“I remember you were dating a girl between freshman and sophomore years of college,” I said. “You went to see her a couple of times that summer.”
“We were together about a year and a half. And during that time, I truly believed I’d beaten the anxiety over my sexual orientation. I forced myself to stay fully focused on her and, much like I’d done in high school, I didn’t allow myself to look at or think about men. But, after she and I broke up, it started all over again. Because…junior year, I met a guy. He was in one of my art classes, and I quickly realized I was most definitely attracted to him. That was my first sexual experience with a man and…” I could tell from his expression what he was about to say.
“And you liked it?”
“I did. I really did. Which only stirred up all my confusion again. I think a part of me was hoping I wouldn’t like it because that would magically clear up everything for me. I could say, ‘Yep, I tried sex with a man and it wasn’t my thing, so I’m definitely straight.’ But instead I had to admit to myself that I liked it a lot. So, I went back to thinking maybe I was gay and I’d just been lying to myself about liking women. Until…I thought I wasn’t again. And so on and so forth for the next few years.”
He shook his head and I could see on his face how troubling the time had been for him. Damn it, I hated that he’d been so alone and confused.
“The best way I can describe it is that it was like a constant pinball game in my head, with me being the ball hitting one bumper, then bouncing into the next and the next and the next. I had no idea what I was doing, I didn’t trust what I was feeling, and I had no clue where I fit in. Being bi wasn’t really on my radar as a viable thing yet because all I knew about being bi was based on negative or, of course I now know, completely false stories. Like…there’s not really any such thing as being bisexual, it’s only a justification for experimenting until someone figures out they’re really gay. Or, bi people are promiscuous or want threesomes or they’re greedy.
“None of the bisexual people I’ve known over the years have ever fit those so-called ‘stereotypes.’”
“None of it fit me either. Which is why I didn’t think the term “bi”applied to me. But at any given time, neither did straight or gay, at least I didn’t think so. Hence my complete craziness over how to define whatever I was. It made it difficult to date at all. I didn’t know if I should go to the local gay bars to meet guys because I was actually gay, or if should be asking out some of the women I knew because I was actually straight. And when I would meet someone of either sex who I thought maybe I’d like to date, it seemed as if once they found out I’d slept with both women and men, more often than not they’d cut and run, as if the fact I’d been with both suddenly made me a sleaze or, best case scenario, a wishy-washy jerk who couldn’t commit.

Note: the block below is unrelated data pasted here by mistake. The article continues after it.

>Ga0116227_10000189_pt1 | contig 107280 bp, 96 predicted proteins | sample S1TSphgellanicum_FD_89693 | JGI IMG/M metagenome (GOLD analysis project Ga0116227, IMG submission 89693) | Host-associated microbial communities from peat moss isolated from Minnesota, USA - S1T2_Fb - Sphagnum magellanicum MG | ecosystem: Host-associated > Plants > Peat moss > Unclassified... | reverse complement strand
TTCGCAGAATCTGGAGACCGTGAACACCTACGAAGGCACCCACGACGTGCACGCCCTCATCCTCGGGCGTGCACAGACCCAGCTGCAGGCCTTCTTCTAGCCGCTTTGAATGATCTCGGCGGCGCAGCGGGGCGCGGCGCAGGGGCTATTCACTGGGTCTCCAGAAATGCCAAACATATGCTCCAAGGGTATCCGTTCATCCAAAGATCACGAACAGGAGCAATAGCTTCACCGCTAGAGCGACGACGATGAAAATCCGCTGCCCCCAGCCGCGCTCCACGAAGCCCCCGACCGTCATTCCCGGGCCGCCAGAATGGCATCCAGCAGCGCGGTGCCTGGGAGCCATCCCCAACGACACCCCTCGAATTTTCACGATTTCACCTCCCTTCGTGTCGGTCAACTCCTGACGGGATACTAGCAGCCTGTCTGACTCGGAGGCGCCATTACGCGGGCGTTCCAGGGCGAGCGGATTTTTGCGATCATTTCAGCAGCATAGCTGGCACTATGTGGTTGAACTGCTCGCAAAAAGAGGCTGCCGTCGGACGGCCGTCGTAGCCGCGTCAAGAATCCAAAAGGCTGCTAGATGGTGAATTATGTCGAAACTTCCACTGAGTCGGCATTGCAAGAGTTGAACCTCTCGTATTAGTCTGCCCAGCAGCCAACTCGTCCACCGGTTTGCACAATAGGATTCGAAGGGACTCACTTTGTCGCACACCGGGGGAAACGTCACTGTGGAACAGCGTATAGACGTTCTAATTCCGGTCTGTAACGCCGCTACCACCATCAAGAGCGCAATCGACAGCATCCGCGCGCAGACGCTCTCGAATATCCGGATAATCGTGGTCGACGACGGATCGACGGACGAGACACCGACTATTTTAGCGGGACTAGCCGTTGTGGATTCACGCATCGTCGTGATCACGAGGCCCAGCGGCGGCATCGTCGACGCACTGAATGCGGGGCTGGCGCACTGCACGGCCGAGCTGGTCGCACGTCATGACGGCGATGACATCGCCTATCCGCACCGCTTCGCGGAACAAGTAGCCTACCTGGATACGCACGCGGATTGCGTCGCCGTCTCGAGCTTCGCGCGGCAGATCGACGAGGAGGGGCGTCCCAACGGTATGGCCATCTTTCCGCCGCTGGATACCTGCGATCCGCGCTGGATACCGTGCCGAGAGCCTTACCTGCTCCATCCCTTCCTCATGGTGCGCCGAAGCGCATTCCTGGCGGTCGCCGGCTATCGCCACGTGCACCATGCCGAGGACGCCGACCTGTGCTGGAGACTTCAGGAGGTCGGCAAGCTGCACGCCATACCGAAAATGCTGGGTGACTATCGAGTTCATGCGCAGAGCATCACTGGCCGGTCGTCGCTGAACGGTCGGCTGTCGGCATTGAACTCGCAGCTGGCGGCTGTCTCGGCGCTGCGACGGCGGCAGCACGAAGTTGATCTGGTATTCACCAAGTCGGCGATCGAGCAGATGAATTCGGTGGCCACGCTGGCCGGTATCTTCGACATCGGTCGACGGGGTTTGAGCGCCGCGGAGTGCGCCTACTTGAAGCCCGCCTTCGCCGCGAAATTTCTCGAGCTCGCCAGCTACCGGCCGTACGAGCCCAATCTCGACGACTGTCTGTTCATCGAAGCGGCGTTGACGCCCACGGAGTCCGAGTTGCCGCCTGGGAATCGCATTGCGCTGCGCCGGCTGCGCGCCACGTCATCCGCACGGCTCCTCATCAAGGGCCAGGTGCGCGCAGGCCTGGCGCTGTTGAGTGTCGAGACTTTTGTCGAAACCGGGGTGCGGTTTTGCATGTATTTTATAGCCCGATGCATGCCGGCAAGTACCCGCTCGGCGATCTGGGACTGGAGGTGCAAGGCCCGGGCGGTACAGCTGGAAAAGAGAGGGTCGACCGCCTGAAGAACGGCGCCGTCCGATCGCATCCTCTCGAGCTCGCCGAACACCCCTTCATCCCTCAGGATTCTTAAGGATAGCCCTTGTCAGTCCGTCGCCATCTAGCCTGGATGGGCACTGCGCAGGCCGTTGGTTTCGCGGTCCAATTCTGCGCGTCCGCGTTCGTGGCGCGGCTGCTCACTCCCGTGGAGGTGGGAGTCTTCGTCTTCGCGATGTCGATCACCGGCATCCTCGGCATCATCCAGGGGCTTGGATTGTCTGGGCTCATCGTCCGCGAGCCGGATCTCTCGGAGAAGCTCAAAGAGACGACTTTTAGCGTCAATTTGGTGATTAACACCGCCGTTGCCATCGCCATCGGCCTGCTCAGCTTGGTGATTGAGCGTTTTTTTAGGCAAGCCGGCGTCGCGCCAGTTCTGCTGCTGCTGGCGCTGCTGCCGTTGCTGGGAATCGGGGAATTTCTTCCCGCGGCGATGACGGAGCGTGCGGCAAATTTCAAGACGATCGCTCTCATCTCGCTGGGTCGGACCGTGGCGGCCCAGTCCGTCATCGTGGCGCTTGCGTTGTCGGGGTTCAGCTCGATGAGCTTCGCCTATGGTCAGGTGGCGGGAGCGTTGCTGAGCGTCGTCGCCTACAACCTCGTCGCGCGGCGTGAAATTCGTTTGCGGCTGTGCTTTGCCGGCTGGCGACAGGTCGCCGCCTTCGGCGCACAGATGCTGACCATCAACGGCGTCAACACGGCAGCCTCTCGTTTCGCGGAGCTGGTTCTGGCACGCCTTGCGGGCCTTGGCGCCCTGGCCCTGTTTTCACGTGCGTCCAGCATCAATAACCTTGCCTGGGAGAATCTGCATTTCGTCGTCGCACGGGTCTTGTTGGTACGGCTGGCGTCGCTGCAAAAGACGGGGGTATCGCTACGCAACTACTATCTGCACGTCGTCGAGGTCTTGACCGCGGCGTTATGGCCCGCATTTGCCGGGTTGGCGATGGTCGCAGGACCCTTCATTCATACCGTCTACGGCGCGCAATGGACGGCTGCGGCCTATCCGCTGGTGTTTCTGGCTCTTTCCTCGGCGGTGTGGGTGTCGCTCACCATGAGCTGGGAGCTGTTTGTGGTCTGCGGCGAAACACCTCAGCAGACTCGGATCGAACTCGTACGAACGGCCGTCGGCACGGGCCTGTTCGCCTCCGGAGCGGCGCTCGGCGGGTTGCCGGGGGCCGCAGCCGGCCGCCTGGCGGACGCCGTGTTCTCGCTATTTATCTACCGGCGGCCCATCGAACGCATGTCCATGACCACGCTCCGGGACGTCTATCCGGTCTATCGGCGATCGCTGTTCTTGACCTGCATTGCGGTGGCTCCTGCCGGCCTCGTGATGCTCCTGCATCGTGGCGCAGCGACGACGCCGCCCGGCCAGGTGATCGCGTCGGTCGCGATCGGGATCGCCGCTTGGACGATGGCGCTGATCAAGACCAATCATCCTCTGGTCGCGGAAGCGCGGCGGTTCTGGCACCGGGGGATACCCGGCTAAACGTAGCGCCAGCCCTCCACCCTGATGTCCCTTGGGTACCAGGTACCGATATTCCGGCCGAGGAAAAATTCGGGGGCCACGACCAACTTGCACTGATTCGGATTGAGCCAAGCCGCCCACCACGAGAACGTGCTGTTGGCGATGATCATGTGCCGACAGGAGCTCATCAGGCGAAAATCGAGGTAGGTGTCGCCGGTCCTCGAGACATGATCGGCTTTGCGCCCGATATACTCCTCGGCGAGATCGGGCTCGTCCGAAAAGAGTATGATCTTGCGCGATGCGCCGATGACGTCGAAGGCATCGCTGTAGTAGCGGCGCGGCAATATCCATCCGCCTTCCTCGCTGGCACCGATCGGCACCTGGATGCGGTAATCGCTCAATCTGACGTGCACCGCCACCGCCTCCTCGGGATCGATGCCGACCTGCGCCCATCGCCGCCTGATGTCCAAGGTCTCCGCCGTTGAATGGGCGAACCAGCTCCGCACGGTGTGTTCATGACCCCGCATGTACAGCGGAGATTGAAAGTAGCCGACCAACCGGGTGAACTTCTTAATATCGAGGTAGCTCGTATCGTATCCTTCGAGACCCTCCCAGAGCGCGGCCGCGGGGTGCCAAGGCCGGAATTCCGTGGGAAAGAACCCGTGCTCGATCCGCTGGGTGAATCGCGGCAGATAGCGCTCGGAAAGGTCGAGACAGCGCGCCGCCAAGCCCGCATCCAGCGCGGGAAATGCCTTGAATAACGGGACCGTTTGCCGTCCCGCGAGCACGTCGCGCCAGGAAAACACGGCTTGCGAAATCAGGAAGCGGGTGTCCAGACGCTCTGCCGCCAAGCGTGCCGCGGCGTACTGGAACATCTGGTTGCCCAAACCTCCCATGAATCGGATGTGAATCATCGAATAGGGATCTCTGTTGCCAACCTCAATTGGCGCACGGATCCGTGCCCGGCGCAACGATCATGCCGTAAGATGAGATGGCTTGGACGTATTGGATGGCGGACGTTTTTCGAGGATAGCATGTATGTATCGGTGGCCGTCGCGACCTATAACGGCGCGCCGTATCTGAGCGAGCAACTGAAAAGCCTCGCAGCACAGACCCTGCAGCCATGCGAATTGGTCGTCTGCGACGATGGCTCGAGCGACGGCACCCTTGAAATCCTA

“I just had no idea how to cope with that. I started to believe there was something fundamentally wrong with me. It felt like I inevitably picked the wrong people, who always ended up dumping me just as things were starting to get serious, or else I got friend-zoned because I wasn’t someone’s ‘type’ for a romantic relationship. So, I went back to hiding. Whoever I was interested in at any given time, I wouldn’t tell them the truth. But it felt wrong not to talk about it, like all I’d been doing for years was hiding. Like I was going to have to spend the rest of my life hiding part of myself.”
“God, Jay, I’m so sorry.”
“It wasn’t the most awesome time of my life, for sure. Eventually, I hit a real low point about three and a half years ago that I couldn’t seem to bounce back from. An older woman I worked with—she was super easygoing and progressive and actually kind of reminded me of your mom—didn’t really know what was going on specifically, but I think she recognized how lost I was. She suggested I see a therapist. Even got me a name and number. So, I did. And it was the best decision ever.
“I told the therapist the whole story from the beginning, including about Russell. And this therapist, David, was the first person who made me realize being bisexual was a legitimate thing. He had me keep a journal, where I wrote down every thought or interaction with people I had even a passing attraction to, and what type of attraction it was. Like…if it was sexual, emotional, intellectual, or whatever. And what I discovered, somewhat surprisingly, was that while I was attracted to people of all genders, I was most comfortable with my attraction to men.”
“Most comfortable in what way?” I asked, genuinely curious.
“It was interesting, actually. David asked me a whole slew of questions after I’d been keeping the journal for a while, like, which gender or genders did I feel most at ease hanging out with casually, having ‘hot sex’ with, discussing intellectual or emotional topics, who did I most often imagine taking a romantic vacation with. That kind of thing. It was open-ended, which was cool. I didn’t have to limit my responses to only women and men, nor was I limited to only giving one response.